triterpene

(redirected from triterpene acids)
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triterpene

[trī′tər‚pēn]
(organic chemistry)
One of a class of compounds having molecular skeletons containing 30 carbon atoms, and theoretically composed of six isoprene units; numerous and widely distributed in nature, occurring principally in plant resins and sap; an example is ambrein.
References in periodicals archive ?
Active ingredients found in hawthorn include tannins, flavonoids (such as vitexin, rutin, quercetin, and hyperoside), oligomeric proanthocyanidins (OPCs, such as epicatechin, procyanidin, and particularly procyanidin B-2), flavone-C, triterpene acids (such ursolic acid, oleanolic acid, and crataegolic acid), and phenolic acids (such as caffeic acid, chlorogenic acid, and related phenolcarboxylic acids) [40,38].
The most potent were the triterpene acids 4 and 5, reducing 96 and 92% elastase activity, respectively.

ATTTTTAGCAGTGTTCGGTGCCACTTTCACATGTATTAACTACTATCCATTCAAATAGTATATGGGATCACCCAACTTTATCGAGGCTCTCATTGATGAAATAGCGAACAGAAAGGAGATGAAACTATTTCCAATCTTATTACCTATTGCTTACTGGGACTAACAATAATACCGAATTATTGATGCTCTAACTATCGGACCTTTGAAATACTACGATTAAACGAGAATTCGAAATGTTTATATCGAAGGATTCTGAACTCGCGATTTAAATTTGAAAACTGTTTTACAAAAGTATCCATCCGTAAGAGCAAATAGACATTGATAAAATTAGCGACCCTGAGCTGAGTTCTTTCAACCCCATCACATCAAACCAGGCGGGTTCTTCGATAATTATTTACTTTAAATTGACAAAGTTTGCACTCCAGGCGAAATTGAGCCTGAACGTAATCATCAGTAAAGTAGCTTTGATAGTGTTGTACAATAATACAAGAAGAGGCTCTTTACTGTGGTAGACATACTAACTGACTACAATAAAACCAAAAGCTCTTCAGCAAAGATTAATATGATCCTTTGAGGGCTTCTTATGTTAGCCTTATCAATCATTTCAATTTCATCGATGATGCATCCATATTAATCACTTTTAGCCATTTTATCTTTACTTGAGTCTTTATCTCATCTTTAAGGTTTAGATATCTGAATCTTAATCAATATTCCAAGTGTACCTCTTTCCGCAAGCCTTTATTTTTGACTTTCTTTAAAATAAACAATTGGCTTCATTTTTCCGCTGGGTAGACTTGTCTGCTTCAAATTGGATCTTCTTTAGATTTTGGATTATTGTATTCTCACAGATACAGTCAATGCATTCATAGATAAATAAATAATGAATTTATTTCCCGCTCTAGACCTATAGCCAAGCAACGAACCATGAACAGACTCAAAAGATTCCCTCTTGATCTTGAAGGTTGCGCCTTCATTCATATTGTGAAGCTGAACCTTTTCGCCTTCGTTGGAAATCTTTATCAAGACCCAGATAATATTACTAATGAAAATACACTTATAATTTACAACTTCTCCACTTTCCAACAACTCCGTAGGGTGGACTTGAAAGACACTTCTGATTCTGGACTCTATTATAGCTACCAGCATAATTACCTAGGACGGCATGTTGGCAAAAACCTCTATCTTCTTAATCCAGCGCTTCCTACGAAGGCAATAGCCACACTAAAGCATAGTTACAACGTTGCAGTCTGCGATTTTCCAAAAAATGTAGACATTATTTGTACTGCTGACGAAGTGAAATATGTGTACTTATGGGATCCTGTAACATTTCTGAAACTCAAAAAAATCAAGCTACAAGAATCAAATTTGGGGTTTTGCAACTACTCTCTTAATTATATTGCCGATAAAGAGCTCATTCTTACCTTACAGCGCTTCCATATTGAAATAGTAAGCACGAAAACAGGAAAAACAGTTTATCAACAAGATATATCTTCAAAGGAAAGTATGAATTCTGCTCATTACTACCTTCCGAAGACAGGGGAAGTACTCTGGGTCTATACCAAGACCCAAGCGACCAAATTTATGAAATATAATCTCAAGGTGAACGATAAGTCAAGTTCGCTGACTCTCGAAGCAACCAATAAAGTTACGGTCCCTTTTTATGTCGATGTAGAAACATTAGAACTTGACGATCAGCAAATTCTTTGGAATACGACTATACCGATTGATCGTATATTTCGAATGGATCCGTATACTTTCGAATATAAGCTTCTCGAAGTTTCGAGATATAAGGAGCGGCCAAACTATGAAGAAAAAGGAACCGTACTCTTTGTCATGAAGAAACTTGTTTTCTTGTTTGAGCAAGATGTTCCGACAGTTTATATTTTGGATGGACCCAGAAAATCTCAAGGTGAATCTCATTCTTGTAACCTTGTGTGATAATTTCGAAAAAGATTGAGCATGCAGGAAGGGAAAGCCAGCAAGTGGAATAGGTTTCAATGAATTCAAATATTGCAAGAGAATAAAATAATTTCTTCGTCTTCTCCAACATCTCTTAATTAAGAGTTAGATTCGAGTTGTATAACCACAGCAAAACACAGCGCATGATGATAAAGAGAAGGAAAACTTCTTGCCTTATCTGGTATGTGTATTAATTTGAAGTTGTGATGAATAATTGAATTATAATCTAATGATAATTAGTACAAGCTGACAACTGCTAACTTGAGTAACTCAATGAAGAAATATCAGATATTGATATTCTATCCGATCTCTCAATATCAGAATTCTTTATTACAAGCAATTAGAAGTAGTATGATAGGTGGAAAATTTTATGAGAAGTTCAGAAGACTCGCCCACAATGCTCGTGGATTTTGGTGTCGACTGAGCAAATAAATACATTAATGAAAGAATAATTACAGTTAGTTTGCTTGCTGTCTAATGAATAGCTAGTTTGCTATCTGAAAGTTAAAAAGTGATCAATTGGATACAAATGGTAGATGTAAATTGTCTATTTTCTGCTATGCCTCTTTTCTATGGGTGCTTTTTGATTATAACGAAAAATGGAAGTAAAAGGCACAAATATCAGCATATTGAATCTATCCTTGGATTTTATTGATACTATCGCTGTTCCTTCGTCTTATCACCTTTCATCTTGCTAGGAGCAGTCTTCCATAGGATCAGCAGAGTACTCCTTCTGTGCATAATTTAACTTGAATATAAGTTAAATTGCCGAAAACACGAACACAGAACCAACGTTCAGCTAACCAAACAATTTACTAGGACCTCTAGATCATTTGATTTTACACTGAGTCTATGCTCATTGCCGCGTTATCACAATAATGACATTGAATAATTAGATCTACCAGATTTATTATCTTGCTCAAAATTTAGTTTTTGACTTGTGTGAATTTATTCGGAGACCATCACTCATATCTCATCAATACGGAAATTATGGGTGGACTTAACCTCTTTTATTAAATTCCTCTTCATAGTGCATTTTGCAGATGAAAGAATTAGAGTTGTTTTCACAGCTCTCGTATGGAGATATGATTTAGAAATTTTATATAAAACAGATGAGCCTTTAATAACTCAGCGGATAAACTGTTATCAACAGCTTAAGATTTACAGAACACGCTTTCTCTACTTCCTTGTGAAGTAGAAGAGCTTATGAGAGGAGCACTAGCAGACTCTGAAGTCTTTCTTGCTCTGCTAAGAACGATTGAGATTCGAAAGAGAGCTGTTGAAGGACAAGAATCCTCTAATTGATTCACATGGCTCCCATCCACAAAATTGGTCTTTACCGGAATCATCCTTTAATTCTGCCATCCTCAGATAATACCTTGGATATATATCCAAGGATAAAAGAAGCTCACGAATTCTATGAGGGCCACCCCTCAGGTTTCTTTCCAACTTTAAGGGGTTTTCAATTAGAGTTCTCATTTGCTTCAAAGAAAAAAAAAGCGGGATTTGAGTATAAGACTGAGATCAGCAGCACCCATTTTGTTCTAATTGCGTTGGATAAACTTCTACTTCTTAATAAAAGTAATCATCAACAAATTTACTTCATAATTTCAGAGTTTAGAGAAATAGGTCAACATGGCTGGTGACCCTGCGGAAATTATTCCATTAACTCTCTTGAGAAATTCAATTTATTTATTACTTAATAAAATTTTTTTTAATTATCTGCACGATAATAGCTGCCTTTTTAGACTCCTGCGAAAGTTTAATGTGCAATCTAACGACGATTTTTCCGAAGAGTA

Topical anti-inflammatory activity of 2[alpha]-hydroxy pentacyclic triterpene acids from the leaves of Ugni molinae.
Previous work done so far confirmed that these triterpene acids were able to block inflammatory reactions in both acute and chronic inflammation models.
Many of them were triterpene acids which were obtained mainly from F fraction of Z.
Using cyclodextrins it was possible to solubilise mistletoe triterpene acids (mainly oleanolic acid (OA)) and obtain a plant extract with high levels of OA and mistletoe lectins (ML).
In the present study, we determined for the first time the effect of clearly defined mistletoe extracts, containing either lectins (viscum) or triterpene acids (TT) such as oleanolic - and betulinic acid and combinations thereof (viscum IT), against NB.
Regarding the clinical setting a solvent-free application of triterpene acids is required which may be possible by solubilisation of triterpenoids with cyclodextrins (CD).
Conclusions: In recent years controversial data concerning the activity of triterpene acids on proinflammatory mediators have been published.